Posted by: Brian on |
Cookies. They are among the first foods we eat and they fit into a special niche in our lives. Cookies are not dessert. They don’t count for that. And they are small so basically calorie free. There is a gracious, guilt free feeling about cookies.
Uh, there should be. Once upon a time, you could go to the neighborhood bakery and find fresh cookies in abundance. All you had to do is follow your nose.
Nowadays, the bakeries are one. The bakery counter at your supermarket carry only two kinds of cookies. There are the hard ones, hard as rock, colored in different pastels, but with one common factor: they remind you of cardboard.
At the other extreme, there are the gooey ones. My local supermarket, really a lovely place in Kingston, sells brownies that are 4 inches on a side. A half inch thick with another 2 inches of frosting. Complete with embedded chips and marshmallows. Lifting one to your mouth is good for your biceps. Taking a taste is a diabetic risk. Yes, I will admit: things can be too sweet, too gooey.
What I wanted the other day was a simple cookie. One where you could taste the butter. Have a soft bite into a cookie sized for humans, not super heroes. I turned, as I often do, to Cookie Time by Marilyn Miller Wasbotten.
These Seth’s Brandy Delights are soft balls of dough with a simple, clear, pure flavor. There is some brandy here, but only enough to tint the taste that you feel. It’s what cookie was meant to me, used to be, and can be with just a few minutes in the kitchen.
The original recipe below calls for walnuts, but I used slivered almonds for a slightly less nutty tone. Because they remind me of Mexican wedding cake cookies, I did roll these in powdered sugar before baking. Not too sweet!
Seth’s Brandy Delights
Yield: 24 cookies
- 1 cup unsalted butter
- ½ cp confectioner’s sugar
- 1 egg
- 1 teaspoon vanilla extract
- 2 tablespoons brandy
- 2 ¼ cup flour
- ¾ cup walnuts
- Confectioner’s sugar for rolling [optional]
Cream the butter, sugar, egg, vanilla, and brandy. Blend in the flour and nuts. Shape the dout into 1-inch balls and place on an ungreased cookie sheet
Bake at 375⁰F for 10 to 13 minutes. The cookies will flatten a bit and be about 2 inches in diameter.
Source: Cookie Time by Marily Miller Wasbotten
Photo Credits: Canon T2i, 18-55MM Macro lens, F/8, 1/50th second, ISO 3200
Posted by: Brian on |
I first blogged this recipe three years ago. It’s a childhood favorite that I keep returning to. This time, though, I used one of the options: adding a cup of shredded coconut. A very good cookie was elevated to sweet perfection.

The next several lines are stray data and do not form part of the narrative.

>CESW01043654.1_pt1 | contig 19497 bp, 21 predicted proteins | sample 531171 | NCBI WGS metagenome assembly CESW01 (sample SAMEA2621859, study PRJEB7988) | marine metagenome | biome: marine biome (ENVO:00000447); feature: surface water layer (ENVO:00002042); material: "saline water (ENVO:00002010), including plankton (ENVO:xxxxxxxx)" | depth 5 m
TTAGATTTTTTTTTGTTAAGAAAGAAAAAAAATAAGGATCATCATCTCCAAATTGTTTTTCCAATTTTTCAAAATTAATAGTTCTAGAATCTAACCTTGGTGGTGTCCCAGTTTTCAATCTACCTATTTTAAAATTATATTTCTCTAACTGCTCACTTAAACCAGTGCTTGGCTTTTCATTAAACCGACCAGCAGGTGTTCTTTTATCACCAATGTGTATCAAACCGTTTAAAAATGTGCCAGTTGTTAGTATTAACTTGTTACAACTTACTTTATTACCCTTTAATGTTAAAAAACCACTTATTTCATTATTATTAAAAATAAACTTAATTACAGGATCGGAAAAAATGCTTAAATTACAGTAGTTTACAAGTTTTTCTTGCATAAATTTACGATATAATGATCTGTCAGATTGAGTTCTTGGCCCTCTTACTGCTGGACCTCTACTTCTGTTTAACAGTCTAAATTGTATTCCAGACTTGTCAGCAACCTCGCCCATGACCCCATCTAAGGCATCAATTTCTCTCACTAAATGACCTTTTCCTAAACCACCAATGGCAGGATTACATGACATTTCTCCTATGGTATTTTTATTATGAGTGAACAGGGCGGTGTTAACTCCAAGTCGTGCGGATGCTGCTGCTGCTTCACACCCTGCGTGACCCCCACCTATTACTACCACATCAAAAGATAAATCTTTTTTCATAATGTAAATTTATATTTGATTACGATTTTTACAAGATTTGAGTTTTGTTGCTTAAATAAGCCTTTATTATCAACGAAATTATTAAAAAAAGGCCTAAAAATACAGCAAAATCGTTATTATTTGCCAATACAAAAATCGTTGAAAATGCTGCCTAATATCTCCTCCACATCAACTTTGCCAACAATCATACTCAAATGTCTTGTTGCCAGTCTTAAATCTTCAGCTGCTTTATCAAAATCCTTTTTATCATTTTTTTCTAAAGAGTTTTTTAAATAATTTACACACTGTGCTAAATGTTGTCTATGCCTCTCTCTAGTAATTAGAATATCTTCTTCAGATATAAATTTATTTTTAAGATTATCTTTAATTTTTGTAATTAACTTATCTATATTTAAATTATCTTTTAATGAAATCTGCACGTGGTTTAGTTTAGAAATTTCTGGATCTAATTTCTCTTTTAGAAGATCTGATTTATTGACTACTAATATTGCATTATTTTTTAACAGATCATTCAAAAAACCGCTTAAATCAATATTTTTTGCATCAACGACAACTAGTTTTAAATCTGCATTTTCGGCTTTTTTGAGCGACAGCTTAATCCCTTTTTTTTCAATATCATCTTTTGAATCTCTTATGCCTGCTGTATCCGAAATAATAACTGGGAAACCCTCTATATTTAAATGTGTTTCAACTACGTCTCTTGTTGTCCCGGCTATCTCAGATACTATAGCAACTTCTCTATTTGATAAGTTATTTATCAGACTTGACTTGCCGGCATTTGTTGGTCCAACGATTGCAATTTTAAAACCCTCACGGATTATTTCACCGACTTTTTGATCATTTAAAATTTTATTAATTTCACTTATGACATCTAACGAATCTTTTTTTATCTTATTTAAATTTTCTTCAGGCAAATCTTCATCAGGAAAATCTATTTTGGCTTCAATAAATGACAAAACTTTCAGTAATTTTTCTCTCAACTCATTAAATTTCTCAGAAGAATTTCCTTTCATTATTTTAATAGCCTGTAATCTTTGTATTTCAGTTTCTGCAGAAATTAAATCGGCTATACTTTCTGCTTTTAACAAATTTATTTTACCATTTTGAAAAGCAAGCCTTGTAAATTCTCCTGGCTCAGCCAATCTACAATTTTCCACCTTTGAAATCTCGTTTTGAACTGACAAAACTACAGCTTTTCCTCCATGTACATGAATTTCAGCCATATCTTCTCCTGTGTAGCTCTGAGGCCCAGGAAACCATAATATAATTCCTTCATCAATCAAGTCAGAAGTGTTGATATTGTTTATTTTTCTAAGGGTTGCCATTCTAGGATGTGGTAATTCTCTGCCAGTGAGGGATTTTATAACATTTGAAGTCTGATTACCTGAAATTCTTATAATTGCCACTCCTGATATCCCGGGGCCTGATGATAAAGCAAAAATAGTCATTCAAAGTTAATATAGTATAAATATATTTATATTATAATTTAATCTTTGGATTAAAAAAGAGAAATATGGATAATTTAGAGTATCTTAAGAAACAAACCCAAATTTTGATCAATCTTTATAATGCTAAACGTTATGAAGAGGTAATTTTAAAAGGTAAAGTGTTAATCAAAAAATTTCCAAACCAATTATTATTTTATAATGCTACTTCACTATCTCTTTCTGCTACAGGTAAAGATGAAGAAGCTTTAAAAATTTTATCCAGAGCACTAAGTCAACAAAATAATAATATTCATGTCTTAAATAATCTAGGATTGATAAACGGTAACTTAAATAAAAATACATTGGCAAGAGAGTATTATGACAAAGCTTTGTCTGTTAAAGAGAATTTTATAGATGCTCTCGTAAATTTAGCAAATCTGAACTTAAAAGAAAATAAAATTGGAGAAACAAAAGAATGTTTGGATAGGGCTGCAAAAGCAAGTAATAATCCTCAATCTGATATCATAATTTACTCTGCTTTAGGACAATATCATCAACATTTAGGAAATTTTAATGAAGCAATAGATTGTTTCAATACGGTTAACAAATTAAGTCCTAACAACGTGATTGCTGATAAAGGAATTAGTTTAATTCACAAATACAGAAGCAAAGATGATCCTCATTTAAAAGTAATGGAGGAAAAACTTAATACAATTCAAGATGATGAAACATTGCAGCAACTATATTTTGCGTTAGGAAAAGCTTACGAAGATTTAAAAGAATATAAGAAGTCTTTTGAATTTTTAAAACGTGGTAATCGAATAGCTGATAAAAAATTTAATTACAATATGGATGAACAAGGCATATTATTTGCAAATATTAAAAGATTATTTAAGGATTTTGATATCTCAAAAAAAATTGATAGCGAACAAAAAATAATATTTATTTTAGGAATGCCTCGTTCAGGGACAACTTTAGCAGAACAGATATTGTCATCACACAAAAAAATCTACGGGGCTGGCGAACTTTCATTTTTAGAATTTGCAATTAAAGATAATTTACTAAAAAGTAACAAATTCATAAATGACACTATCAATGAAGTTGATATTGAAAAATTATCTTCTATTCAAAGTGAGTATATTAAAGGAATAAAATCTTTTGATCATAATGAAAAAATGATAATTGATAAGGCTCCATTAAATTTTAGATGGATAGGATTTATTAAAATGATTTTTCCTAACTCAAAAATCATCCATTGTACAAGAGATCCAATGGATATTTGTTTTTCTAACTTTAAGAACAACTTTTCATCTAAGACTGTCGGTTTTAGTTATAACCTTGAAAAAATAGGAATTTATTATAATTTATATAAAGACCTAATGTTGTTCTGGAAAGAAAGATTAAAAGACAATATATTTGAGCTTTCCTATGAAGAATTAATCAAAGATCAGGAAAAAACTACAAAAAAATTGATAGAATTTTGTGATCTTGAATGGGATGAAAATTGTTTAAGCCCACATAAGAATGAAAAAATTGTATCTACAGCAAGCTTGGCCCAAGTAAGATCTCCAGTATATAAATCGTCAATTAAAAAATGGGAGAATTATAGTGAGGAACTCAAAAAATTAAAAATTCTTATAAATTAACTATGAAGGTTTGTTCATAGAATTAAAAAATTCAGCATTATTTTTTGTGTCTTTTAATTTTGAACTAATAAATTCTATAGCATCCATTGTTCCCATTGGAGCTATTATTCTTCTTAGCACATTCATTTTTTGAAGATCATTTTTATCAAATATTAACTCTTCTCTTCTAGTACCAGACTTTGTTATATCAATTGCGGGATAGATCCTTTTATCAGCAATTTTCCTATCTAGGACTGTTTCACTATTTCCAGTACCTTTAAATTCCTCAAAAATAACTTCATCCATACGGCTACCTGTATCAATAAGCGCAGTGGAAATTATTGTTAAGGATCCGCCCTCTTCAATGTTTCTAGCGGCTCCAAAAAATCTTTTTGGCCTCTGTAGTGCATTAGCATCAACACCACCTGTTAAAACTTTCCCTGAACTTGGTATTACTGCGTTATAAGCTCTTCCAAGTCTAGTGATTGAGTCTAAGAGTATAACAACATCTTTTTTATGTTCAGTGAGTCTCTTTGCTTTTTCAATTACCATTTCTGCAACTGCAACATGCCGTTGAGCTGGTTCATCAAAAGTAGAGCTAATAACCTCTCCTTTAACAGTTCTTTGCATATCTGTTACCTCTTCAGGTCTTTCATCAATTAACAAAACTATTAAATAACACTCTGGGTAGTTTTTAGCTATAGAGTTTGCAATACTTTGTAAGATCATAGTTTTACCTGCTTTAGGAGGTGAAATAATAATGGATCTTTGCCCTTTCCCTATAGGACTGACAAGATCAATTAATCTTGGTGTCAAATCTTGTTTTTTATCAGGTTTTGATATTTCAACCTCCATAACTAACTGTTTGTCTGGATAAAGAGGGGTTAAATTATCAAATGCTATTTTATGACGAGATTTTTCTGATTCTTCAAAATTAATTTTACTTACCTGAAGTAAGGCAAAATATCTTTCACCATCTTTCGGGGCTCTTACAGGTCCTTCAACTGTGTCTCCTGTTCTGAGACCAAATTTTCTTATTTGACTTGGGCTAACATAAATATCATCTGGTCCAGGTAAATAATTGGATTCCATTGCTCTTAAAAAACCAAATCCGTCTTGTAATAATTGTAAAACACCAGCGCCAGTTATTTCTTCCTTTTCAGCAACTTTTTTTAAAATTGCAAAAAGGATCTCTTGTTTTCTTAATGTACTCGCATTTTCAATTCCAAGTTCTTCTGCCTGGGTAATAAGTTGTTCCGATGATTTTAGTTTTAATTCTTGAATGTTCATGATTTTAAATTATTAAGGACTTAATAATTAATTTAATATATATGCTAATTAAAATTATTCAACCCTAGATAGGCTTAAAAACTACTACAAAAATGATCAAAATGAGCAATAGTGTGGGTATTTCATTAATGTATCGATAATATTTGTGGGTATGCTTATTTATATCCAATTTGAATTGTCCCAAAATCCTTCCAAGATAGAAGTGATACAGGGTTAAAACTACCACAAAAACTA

This cookie recipe has three special features. No baking. No flour. No eggs. For someone with food allergy issues, this may be just your treat. If you are “baking” with kids and want something fun and safe, there is no more delicious cookie than this one. Parents will have to boil the sugar and dairy part, but children love to stir up the oats at the end. With no baking, they just have to spoon the batter out and wait just a few minutes for the batter to dry. The batter is sticky so children will have to be instructed to periodically lick the spoon. In my experience, that is not a major problem.
I had this cookie a zillion times as a kid. I grew up, went to college, moved away, and for thirty years had this fond memory of some cookie that did not have to be baked. But I had no idea what it was. Fifteen years ago, while browsing through a bookstore, I opened up Cookie Time by Marilyn Miller Wasbotten. This fond memory was on the first page I looked at.
You should let the mixture cool just a bit if you are going to add chocolate chips if you want them whole; they will immediately melt if you have just made the syrup-oat mixture.
Nuni’s No-Bake Cookies
Yield: 40 cookies
2 cups sugar
¼ cup [2 ounces] butter
¼ cup cocoa
½ cup milk
3 cups uncooked quick rolled oats
½ cup peanut butter
1 teaspoon vanilla extract
Optional: 1 cup of nuts, raisins, chocolate chips or shredded coconut
Stir the sugar, butter, cocoa, and milk in a saucepan and cook until the mixture comes to a good boil, stirring constantly. Boil for 1 minute. Pour over the oats, peanut butter, and vanilla. Add optional ingredients. Drop by teaspoonfuls onto a cookie sheet lined with foil and let cool.
Source: Cookie Time by Marilyn Miller Wasbotten
Photo Credits: Canon T2i, EFS 18-55mm macro lens, F/5.0 for 1/20 second at ISO 400.
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